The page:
The CHP is refusing to accept the Yes victory and is demanding a recount of 60% of the votes, criticizing a decision to pass unstamped ballot papers as valid unless proven otherwise.

Three of Turkey’s biggest cities – Istanbul, Ankara and Izmir – all voted No to the constitutional changes.

Opposition supporters took to the streets of Istanbul to bang pots and pans – a traditional form of protest – in a series of noisy demonstrations.

Meanwhile, flag-waving supporters of President Erdogan celebrated as their leader praised them for their “historic decision” that could keep him in office until 2029.

Image source Wikipedia

With 99.97% of ballots counted, the Yes campaign had won 51.41% of the votes cast, while No had taken 48.59%. Turnout was said to be as high as 85%.

Separately, three people were shot dead near a polling station in the south-eastern province of Diyarbakir, reportedly during a dispute over how they were voting.

Responding to the referendum’s result, the European Commission issued a statement urging President Erdogan to respect the closeness of the vote and to “seek the broadest possible national consensus” when considering the far-reaching implications of the constitutional amendments.

Recep Tayyip Erdogan told reporters at his official Istanbul residence, the Huber Palace: “Today… Turkey has taken a historic decision.

“With the people, we have realized the most important reform in our history.”

He called on everyone to respect the outcome of the vote.

President Erdogan also said Turkey could hold a referendum on bringing back the death penalty – a move that would end the country’s EU negotiations.

Turkey Referendum Result: Recep Tayyip Erdogan Wins Vote to Expand His Powers

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Christians from all over the world are gathering to celebrate Jesus Christ’s resurrection from the dead.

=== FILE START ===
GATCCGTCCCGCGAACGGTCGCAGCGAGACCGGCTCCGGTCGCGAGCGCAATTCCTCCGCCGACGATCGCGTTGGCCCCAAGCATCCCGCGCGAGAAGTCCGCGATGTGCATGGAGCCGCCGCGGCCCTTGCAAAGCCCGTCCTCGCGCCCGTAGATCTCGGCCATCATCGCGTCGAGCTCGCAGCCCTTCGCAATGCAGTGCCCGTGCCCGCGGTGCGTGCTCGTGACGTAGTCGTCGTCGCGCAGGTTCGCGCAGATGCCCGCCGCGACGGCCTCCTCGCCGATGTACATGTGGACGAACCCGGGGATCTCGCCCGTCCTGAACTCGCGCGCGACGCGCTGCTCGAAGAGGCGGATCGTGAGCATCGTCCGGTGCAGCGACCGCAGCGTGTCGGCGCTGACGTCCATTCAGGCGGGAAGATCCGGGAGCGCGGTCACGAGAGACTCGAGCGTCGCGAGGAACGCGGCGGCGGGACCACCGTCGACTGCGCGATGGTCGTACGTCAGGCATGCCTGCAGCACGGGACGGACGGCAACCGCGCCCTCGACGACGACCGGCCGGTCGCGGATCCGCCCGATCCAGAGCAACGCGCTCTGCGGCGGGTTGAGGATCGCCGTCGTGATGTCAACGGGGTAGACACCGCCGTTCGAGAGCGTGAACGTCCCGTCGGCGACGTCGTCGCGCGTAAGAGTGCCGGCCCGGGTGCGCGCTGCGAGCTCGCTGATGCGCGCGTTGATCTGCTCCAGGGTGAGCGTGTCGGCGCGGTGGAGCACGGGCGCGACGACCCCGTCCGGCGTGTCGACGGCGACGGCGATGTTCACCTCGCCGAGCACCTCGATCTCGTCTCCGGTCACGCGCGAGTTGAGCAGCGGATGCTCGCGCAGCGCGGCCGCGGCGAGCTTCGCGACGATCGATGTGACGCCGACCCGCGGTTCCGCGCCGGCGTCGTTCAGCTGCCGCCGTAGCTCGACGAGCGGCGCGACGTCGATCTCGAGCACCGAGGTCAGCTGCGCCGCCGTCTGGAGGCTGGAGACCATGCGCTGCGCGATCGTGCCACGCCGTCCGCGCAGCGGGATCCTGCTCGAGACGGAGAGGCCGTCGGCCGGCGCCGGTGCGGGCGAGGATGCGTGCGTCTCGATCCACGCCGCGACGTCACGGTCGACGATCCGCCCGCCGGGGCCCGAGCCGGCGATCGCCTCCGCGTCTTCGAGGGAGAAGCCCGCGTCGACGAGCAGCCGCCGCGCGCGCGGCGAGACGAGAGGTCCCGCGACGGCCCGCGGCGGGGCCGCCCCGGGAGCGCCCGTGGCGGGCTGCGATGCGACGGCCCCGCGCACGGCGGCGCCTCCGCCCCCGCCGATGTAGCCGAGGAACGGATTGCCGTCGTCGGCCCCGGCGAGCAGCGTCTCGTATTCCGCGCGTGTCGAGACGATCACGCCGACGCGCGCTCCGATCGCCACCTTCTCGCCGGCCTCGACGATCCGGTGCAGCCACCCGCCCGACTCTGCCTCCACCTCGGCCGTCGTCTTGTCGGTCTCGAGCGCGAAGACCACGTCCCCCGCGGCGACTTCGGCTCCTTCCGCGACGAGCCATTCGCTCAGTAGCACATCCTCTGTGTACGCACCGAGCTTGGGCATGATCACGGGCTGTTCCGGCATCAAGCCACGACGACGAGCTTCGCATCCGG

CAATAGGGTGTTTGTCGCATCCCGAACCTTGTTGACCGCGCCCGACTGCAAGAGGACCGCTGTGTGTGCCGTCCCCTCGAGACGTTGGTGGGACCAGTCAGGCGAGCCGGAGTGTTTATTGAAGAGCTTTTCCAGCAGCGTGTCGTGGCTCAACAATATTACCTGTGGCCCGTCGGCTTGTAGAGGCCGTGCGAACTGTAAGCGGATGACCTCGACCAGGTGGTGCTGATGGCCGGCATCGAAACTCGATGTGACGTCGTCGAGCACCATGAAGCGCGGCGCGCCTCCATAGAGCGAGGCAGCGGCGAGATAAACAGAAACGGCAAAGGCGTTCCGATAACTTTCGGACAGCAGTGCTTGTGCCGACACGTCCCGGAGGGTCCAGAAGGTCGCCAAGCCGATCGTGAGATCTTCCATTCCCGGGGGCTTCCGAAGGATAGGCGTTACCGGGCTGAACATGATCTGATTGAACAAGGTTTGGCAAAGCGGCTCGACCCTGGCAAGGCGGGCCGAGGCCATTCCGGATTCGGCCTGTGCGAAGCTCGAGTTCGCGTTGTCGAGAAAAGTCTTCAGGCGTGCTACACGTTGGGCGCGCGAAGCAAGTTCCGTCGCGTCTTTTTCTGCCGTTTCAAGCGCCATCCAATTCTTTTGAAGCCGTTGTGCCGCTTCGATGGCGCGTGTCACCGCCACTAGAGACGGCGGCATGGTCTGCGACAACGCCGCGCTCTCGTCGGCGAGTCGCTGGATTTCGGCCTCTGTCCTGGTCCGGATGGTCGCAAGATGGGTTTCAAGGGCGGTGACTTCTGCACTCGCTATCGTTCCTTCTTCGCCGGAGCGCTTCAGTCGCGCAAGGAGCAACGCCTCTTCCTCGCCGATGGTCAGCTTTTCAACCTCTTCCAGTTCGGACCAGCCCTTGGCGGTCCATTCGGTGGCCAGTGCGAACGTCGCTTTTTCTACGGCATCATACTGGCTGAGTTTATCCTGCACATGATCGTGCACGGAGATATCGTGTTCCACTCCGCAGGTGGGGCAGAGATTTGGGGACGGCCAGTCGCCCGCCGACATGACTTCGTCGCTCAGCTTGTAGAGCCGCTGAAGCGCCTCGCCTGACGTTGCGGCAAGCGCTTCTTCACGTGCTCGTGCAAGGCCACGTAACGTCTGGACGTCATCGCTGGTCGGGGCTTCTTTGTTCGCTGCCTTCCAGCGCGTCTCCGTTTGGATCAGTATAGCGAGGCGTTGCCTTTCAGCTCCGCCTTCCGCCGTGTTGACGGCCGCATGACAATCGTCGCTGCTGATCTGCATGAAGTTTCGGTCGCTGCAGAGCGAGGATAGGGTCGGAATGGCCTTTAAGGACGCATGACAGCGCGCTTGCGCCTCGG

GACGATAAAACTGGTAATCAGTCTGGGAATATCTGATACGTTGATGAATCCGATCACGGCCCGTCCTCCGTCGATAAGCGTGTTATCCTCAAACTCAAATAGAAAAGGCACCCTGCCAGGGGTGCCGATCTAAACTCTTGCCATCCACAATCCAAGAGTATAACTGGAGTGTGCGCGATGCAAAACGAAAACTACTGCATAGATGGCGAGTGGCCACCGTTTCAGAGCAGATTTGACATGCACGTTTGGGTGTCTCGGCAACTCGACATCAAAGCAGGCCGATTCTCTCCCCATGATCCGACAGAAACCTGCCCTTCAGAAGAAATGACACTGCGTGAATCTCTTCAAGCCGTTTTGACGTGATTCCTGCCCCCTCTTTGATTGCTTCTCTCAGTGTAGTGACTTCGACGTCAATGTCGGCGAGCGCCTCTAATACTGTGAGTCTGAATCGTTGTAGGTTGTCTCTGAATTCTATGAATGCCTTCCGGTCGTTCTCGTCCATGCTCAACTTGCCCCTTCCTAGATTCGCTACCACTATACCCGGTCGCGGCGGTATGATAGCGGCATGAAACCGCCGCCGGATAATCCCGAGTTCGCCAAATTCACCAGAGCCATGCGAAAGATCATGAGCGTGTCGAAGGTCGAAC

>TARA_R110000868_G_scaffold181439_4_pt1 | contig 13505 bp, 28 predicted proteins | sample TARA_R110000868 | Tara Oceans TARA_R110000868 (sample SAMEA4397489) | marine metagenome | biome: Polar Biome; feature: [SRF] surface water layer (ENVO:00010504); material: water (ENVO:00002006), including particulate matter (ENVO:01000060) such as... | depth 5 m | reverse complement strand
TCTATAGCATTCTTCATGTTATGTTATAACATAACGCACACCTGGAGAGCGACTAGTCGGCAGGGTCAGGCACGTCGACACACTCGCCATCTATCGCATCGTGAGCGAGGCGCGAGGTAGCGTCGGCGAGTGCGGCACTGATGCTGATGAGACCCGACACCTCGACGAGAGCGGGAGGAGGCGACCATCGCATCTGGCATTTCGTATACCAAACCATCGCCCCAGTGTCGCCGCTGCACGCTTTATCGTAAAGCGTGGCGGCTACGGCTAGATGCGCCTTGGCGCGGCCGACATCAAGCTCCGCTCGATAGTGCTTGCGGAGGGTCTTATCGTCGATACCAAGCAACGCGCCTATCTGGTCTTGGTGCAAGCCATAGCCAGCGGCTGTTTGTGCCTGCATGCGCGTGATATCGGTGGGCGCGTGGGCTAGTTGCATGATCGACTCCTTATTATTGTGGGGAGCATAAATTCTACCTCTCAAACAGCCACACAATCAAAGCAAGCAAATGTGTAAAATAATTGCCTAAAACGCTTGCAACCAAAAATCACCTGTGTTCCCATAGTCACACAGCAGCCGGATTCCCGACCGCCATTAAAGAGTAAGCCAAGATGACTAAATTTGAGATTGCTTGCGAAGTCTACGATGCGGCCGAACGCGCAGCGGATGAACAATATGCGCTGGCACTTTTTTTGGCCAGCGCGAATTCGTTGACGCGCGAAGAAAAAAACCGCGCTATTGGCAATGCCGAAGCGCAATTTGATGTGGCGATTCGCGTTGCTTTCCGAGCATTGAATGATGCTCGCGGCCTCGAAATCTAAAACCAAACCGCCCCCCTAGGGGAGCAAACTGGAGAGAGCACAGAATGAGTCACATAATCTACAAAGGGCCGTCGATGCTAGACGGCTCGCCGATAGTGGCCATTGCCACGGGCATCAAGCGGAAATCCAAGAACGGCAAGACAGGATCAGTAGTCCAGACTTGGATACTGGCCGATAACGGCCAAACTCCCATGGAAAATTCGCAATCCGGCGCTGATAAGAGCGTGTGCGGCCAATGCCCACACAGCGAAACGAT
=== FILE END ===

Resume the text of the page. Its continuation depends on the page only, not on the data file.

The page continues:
According to the Scripture, Jesus rose from the dead or came back to life three days after being crucified. It is marked as Jesus’ victory over death. The crucifixion of Jesus is commemorated on Good Friday, which is the Friday right before Easter.

Easter is celebrated as it signifies the rebirth of Jesus. His resurrection symbolizes the eternal life that is granted to all who believe in Him.

Easter is the biggest day of the year for the Church. It is indeed the day we build towards every year through the season of Lent and all the Holy Week services. It is the “Hallelujah Chorus” of Sunday worship services. On this day we celebrate the greatest news ever proclaimed, “Christ is risen”, victory is won.

Turkish voters are going to polls in a landmark referendum that will determine whether President Recep Tayyip Erdogan will be granted sweeping new powers.

Recep Tayyip Erdogan is seeking to replace Turkey’s parliamentary system with an executive presidency.

His supporters say the move would streamline and modernize Turkey, but opponents fear it could lead to greater authoritarianism.

A “yes” vote could also see Recep Tayyip Erdogan remain in office until 2029.

On April 15, Turkish politicians made their final appeals to voters preparing to cast their ballots on one of the most sweeping programs of constitutional change since Turkey became a republic almost a century ago.

Some 55 million people are eligible to vote across 167,000 polling stations, with the results expected to be announced late in the evening.

If the referendum vote falls in Recep Tayyip Erdogan’s favor, it would give him vastly enhanced powers to appoint cabinet ministers, issue decrees, choose senior judges and dissolve parliament.

Recep Tayyip Erdogan said the changes were needed to address the security challenges faced by Turkey, and to avoid the fragile coalition governments of the past.

Image source Wikipedia

Speaking at one of his final rallies in Istanbul’s Tuzla district, Recep Tayyip Erdogan told supporters that the new constitution would “bring stability and trust that is needed for our country to develop and grow”.